When a child is denied a Free Appropriate Public Education (FAPE), the repercussions can be much greater than you might expect. While the obvious results of a poorly written Individualized Education Program (IEP) are a lack of education, there can be a more serious consequence in the form of injury to the student. When injury occurs there are two separate areas of law that need to be examined, 1) Special Education Law, and 2) Personal Injury Law. It is important to bring this up because each area of law has different rules and regulations including statutes of limitation.
Special education claims through the Individuals with Disabilities Education Act (IDEA) have a statute of limitations of 2 years. Injury claims, in California, fall under the California Tort Claims Act and only have a six month statute of limitations to file a claim against a public entity. If your child was injured in school, make sure you research your State’s law regarding filing injury claims against a public entity and discuss your case with an experienced attorney specializing in personal injury cases.
I was recently involved in two cases were the child with an IEP was injured at school. The first one involved a child with multiple disabilities including a tic disorder. The child was allowed to use a cross training elliptical machine unsupervised and ended up with a broken ankle. The second involved a student in a Special Day class for students with Emotional Disturbance; the student was beaten until they were unconscious by another student in front of two classroom paraprofessionals. Both of these incidents were much more complicated than I explained above, however both were a direct result of a poorly written IEP. While I was brought in to help restructure the IEP and help negotiate additional services and placement, I am not an attorney. This is why I highly recommend discussing any injury that occurs at school with an attorney who specializes in claims for damages against a public entity.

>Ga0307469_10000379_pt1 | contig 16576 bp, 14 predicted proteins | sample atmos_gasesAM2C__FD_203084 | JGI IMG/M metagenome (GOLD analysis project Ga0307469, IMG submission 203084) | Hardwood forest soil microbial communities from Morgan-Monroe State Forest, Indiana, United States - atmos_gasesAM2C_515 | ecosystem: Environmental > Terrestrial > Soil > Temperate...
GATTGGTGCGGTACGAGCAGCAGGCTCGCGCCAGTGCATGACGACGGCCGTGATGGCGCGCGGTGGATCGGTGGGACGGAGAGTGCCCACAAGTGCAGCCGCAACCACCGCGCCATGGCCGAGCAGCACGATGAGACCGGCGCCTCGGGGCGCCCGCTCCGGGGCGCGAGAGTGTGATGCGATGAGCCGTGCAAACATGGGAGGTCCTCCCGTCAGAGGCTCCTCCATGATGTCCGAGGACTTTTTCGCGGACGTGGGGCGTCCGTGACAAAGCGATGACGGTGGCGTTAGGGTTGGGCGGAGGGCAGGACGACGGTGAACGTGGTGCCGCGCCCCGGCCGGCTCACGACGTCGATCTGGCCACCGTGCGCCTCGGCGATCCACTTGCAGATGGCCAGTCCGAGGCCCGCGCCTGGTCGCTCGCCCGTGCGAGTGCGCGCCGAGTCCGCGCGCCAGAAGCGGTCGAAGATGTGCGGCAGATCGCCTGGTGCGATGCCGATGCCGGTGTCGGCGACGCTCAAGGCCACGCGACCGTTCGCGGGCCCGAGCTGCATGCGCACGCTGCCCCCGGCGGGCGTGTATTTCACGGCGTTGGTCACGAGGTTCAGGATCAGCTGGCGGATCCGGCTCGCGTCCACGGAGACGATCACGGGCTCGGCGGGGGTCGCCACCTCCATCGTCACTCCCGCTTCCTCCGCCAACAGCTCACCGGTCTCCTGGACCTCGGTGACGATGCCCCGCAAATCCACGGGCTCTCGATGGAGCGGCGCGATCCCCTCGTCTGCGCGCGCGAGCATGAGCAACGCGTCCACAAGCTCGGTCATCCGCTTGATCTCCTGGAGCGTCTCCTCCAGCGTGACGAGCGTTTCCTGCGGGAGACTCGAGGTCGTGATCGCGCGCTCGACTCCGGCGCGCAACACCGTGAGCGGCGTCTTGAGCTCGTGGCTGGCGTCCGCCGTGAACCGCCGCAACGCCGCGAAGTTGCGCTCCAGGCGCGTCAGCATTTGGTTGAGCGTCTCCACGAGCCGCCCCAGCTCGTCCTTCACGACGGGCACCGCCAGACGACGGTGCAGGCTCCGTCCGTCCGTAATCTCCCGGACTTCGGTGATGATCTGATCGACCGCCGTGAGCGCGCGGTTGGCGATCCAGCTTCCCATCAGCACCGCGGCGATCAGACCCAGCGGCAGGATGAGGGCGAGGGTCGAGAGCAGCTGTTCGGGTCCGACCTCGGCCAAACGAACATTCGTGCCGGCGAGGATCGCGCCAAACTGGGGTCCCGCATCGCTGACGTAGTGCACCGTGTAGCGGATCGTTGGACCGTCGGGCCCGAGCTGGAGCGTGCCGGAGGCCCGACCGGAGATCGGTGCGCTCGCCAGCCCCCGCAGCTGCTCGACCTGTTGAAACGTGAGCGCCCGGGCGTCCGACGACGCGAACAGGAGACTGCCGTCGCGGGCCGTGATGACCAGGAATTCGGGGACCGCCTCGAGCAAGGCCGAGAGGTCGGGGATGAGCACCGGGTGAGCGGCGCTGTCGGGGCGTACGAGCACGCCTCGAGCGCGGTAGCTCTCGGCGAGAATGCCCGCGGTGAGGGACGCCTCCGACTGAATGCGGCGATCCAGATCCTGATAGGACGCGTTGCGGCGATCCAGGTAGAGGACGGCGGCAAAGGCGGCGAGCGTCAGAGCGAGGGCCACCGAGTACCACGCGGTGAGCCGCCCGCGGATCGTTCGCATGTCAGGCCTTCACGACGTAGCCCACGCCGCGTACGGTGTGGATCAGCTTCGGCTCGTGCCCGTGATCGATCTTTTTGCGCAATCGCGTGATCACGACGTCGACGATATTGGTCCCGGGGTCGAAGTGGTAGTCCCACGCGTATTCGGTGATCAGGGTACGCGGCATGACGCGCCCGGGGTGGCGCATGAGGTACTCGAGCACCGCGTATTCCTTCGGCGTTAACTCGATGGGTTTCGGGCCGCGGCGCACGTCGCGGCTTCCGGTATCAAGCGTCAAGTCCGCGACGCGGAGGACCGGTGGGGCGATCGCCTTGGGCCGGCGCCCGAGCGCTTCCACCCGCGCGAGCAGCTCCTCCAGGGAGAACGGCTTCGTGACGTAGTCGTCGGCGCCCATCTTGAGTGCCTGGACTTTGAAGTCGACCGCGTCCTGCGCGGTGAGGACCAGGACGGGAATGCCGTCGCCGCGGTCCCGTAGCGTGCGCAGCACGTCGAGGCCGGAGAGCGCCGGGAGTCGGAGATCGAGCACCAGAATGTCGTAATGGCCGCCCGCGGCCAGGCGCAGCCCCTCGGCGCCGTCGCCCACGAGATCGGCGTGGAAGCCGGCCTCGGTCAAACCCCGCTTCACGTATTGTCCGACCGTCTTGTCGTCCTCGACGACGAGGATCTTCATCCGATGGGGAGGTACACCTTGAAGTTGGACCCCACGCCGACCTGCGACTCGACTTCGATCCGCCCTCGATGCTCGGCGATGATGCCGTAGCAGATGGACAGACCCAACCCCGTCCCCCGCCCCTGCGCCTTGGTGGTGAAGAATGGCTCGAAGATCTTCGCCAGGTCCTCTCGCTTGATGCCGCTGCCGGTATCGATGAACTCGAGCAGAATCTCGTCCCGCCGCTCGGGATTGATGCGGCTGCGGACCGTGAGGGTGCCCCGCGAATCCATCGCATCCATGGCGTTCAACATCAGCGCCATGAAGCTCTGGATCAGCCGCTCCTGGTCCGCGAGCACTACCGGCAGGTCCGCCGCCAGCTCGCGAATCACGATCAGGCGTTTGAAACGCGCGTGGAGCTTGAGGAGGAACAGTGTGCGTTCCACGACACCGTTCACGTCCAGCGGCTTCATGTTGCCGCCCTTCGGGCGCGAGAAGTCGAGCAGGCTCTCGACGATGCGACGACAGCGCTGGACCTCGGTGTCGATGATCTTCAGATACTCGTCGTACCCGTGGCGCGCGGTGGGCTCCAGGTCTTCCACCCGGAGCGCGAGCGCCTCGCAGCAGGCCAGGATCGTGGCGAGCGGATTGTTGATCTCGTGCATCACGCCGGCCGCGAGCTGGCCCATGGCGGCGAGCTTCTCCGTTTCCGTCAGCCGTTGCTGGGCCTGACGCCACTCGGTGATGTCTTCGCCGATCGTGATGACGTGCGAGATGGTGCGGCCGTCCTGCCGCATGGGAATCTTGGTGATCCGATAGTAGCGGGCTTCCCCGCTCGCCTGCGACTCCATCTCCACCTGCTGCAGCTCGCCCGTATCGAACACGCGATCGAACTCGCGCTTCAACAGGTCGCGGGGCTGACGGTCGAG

What I hope parents can learn from both of these incidents is that safety should be a high priority when writing an IEP. No child should have to endure pain and suffering because the appropriate safety measures weren’t built into an IEP. The game of “let’s wait and see if this works” is not appropriate when dealing with any child’s safety let alone a child with a disability. In my experience it is much simpler to get safety accommodations for those students with an IEP that might inflict harm on others than those that might be harmed themselves. Some of the safety topics that should be addressed in the IEP are the child’s physical limitations, bullying and placement in a dangerous environment, to name a few. This is when it becomes even more crucial for the parents to advocate for their child and make sure an appropriate IEP is written before an injury occurs.